Provision of cup member 161 as the primary portion of piston 159 is particularly advantageous in view of the nature of the ground recycle material to be handled. As to movement of the piston to the right (as viewed), wall portion 162 of cup member 151 is rendered essentially rigid. The frusto-conical wall portion 163 of the cup member, however, is relatively flexible, so that some compliance is provided in the event of excessive resistance presented by the particulate material. Thus, the nature of the thin flexible cup member is such that, insofar as movement of the piston in a material feeding direction is concerned, a significant overload resistance can be tolerated without requiring hesitation of the piston. When the piston is moved in the opposite direction, the fact that support washer 165 is smaller than support washer 168 allows the outer peripheral portion of wall 162 to flex on the return stroke. Accordingly, any particles or fragments of recycle material which might become caught between the peripheral flange 164 and the wall of cylinder body 152 are carried to the left (as viewed in FIGS. 20 and 21) during the return stroke of the piston, are released by flange 164 during a subsequent forward stroke of the piston, and thus are freed in the space to the left of the piston for escape from the cylinder 151 via the enlarged opening 157.
Cup member 161 can be formed, for example, from polyethylene or polypropylene of such relatively small thickness as to provide the desired flexibility. Thus, for example, for a 3"-diameter cup, the wall of member 161 can be on the order of .030", for optimum strength and flexibility characteristics. Use of polyethylene, polypropylene or like low-friction polymeric materials for the cup member provides low-friction engagement between lip portions 164 and the inner surface of the cylinder.
COMBINING THE MATERIALS DISCHARGED BY MIXING UNIT 1 AND RECYCLE UNIT 4 Cascade hopper 5a, FIGS. 3, 4 and 17, is of elongated rectangular top plan form and is secured to housing member 6 in such fashion that hopper 5a and housing member 6 can be moved as a unit about the pivotal axis determined by post 50. One end portion 210 of the top of hopper 5a is engaged with that portion of the bottom wall of housing member 6 which contains opening 58, and the top wall of hopper 5a is provided with a like opening in registry with opening 58. The other end portion 211 of the top of hopper 5a projects beyond the periphery of housing member 6 to a location such that when mixing unit 1 is in its operating position, end portion 211 of the cascade hopper is disposed beneath recycle discharge tube 138. At end portion 211, the top wall of hopper 5a is provided with an opening the wall of which slidably embraces the lower end of tube 138 when the tube is in its operative position.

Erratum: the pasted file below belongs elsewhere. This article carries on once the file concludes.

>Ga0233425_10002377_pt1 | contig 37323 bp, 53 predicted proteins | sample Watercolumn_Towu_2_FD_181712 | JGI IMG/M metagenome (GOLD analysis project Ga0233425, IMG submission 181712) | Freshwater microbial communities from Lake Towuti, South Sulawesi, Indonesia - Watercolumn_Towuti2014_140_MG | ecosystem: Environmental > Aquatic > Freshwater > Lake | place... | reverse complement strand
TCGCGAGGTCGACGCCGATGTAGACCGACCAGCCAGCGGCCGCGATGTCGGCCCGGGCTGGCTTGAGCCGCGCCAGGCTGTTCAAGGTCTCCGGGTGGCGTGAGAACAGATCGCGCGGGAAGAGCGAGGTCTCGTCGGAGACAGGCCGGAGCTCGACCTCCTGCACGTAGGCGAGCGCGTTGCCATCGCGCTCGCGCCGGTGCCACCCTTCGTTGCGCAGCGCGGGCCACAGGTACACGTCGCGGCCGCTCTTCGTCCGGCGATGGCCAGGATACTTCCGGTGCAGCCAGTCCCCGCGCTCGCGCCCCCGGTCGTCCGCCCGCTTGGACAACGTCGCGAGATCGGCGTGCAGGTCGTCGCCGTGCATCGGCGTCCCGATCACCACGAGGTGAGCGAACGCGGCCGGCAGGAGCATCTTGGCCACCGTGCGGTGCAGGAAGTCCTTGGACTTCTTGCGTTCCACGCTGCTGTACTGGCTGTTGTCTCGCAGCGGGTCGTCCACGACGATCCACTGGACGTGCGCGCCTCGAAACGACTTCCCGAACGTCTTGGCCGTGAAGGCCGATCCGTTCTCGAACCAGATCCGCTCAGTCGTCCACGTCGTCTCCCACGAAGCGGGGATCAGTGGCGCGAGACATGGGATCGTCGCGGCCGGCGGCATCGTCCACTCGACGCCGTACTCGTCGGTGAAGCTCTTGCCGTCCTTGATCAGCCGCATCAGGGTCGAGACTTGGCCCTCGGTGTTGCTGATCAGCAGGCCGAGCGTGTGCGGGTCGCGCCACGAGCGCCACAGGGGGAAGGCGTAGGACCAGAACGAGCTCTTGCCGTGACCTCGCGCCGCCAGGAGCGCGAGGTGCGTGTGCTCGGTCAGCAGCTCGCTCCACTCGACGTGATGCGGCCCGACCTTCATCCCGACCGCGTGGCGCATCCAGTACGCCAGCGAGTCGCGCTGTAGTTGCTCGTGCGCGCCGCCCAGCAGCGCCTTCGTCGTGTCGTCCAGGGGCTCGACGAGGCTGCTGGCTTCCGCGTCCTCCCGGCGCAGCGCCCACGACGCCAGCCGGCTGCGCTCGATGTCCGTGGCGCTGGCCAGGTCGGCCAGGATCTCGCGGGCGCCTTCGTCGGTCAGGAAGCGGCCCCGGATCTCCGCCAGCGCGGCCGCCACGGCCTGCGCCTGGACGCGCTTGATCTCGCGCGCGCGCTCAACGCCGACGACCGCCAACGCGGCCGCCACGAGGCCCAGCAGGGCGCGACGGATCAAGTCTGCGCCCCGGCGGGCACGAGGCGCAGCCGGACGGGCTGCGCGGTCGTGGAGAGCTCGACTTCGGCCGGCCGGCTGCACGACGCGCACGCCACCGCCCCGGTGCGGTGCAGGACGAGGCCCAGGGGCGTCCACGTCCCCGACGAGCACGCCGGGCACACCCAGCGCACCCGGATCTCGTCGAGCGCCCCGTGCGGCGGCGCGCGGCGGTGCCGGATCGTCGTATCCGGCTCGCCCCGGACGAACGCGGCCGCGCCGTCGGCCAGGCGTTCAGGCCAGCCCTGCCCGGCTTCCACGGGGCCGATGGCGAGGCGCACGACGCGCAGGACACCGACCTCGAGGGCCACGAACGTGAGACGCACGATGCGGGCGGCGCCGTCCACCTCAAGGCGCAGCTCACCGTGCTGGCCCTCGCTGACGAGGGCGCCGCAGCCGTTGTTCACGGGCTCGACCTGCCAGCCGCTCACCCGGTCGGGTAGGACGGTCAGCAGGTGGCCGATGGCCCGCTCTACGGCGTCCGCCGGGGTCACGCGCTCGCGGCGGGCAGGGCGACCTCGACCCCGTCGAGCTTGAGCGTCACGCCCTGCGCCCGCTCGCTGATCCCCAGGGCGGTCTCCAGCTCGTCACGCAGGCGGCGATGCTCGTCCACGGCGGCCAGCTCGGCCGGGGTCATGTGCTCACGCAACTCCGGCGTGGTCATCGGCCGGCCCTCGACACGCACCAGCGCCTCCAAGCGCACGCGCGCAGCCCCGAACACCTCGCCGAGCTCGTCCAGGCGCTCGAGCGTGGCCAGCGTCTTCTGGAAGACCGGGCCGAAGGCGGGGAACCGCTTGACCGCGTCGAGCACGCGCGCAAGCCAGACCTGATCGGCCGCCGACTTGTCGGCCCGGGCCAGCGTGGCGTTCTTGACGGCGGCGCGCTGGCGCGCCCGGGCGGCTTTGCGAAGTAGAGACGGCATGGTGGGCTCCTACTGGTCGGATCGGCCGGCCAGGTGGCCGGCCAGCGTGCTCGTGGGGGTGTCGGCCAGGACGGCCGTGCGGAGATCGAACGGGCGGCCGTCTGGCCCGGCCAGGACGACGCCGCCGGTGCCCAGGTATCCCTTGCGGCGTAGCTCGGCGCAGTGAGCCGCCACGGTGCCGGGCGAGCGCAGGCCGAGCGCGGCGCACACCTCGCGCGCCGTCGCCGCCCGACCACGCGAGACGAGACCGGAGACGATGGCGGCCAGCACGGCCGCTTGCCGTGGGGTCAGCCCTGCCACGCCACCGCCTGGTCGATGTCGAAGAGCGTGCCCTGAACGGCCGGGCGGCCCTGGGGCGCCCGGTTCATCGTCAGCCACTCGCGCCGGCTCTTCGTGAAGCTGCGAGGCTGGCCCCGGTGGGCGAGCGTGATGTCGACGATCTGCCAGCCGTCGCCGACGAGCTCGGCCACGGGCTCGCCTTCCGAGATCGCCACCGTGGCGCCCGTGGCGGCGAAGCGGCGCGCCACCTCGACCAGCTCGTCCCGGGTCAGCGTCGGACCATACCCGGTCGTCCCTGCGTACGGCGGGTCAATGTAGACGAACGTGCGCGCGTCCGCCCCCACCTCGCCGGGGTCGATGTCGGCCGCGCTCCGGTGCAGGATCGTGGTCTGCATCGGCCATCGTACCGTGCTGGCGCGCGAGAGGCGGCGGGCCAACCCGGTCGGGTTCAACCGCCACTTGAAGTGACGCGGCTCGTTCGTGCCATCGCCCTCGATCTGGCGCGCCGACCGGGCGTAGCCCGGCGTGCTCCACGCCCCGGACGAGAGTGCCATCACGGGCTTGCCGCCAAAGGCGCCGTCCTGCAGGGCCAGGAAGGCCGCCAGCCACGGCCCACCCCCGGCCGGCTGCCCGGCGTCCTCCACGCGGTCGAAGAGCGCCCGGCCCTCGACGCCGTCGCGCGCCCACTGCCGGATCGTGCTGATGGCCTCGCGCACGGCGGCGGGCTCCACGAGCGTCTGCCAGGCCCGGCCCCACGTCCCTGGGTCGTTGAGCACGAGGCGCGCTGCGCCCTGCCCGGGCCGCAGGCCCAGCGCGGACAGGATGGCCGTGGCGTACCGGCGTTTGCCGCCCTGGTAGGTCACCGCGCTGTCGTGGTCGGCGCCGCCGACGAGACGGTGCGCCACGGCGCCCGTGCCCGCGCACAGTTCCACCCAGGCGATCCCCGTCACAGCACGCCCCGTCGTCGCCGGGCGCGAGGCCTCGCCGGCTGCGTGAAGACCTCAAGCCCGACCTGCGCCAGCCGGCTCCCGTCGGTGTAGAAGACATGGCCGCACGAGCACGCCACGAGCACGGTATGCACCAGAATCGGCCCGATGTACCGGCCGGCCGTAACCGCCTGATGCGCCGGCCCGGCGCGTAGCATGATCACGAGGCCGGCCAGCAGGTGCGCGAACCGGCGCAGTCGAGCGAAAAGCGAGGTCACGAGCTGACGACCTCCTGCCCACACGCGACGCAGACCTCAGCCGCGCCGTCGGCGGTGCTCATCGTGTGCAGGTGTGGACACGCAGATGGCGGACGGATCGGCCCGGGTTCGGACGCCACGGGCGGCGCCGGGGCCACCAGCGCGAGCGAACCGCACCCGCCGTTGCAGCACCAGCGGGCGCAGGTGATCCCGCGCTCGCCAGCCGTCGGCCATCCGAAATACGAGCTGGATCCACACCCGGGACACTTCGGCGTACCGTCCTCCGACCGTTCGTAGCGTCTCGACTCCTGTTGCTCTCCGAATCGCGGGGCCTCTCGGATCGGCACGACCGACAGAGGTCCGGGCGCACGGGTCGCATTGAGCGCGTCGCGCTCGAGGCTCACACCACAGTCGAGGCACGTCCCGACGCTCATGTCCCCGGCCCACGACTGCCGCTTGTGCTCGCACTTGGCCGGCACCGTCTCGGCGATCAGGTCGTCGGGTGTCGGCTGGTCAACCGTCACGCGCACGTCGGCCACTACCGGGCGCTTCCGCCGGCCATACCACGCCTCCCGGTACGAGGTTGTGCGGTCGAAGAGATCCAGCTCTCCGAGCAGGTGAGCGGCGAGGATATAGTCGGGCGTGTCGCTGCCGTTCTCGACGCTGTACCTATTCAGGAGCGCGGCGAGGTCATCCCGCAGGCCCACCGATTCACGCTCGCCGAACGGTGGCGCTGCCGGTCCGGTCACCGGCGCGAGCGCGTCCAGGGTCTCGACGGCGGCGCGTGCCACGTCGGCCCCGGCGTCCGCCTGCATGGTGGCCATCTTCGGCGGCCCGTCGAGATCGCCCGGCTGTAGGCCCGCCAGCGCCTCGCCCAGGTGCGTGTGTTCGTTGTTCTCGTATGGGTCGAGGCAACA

End walls 212 and 213 slant downwardly and inwardly from end portions 210 and 211, respectively, the bottom portions of the walls of the cascade hopper being curved to provide a circular discharge end 214 which registers with the circular mouth of hopper 5, hoppers 5a and 5 being secured together by band clamp 215 when mixing unit 1 is in its operative position. Recycled material descending through tube 138 impinges on slanting end wall 213 of hopper 5a, and is deflected laterally toward wall 212. Similarly, mixed material discharged from unit 1 falls onto slanting wall 212 and is deflected laterally toward wall 211. The resulting cascade action blends the recycled material with the mixed material from unit 1, so that a uniform mixture is supplied to hopper 5.
In use, the frame 45 is mounted at the apparatus to which the mixture is to be supplied from hopper 5. Thus, in the case of an extruder, for example, the frame 45 is so positioned that hopper 5 can discharge directly into the extruder feed.
CLEANING AND REASSEMBLY When, as because of a change in the colorant to be used, the apparatus is to be cleaned, transfer tube assembly is released from engagement with mixing unit 1, pin 55, FIG. 9, is removed, band clamp 215, FIG. 4, is released, and mixing unit 1, along with cascade hopper 5a, is swung outwardly until the housing member 6 occupies the position shown in dotted lines in FIG. 8. Band clamp 11 is then released, cover 10 is removed, and all of rotors 2022 and pans 7-9 are simply lifted out of housing member 6. The rotors and pans can be washed or replaced by clean identical units at hand so that operation of the apparatus need not be held up for cleaning. With the rotors and pans again in place, cover 10 is re-applied and secured by clamp 11. Mixing unit 1 is then swung back to its operative position, returning hopper 5a to its location above hopper 5, and clamp 215 is re-applied. The tube assembly 135 is then lowered, against the tension of spring 146, until the lower ends of tubes 136 and 137 are engaged in openings 60 and 61, respectively, of cover 10, and the lower end of tube 138 is engaged in its cooperating opening in end portion 210 of cascade hoper a. At this point, catch 141, FIG. 18, is turned to bring its finger 141a into engagement beneath a retainer 220, FIG. 13, carried by cover of mixing unit 1. Pin 51, FIG. 9, is reinserted.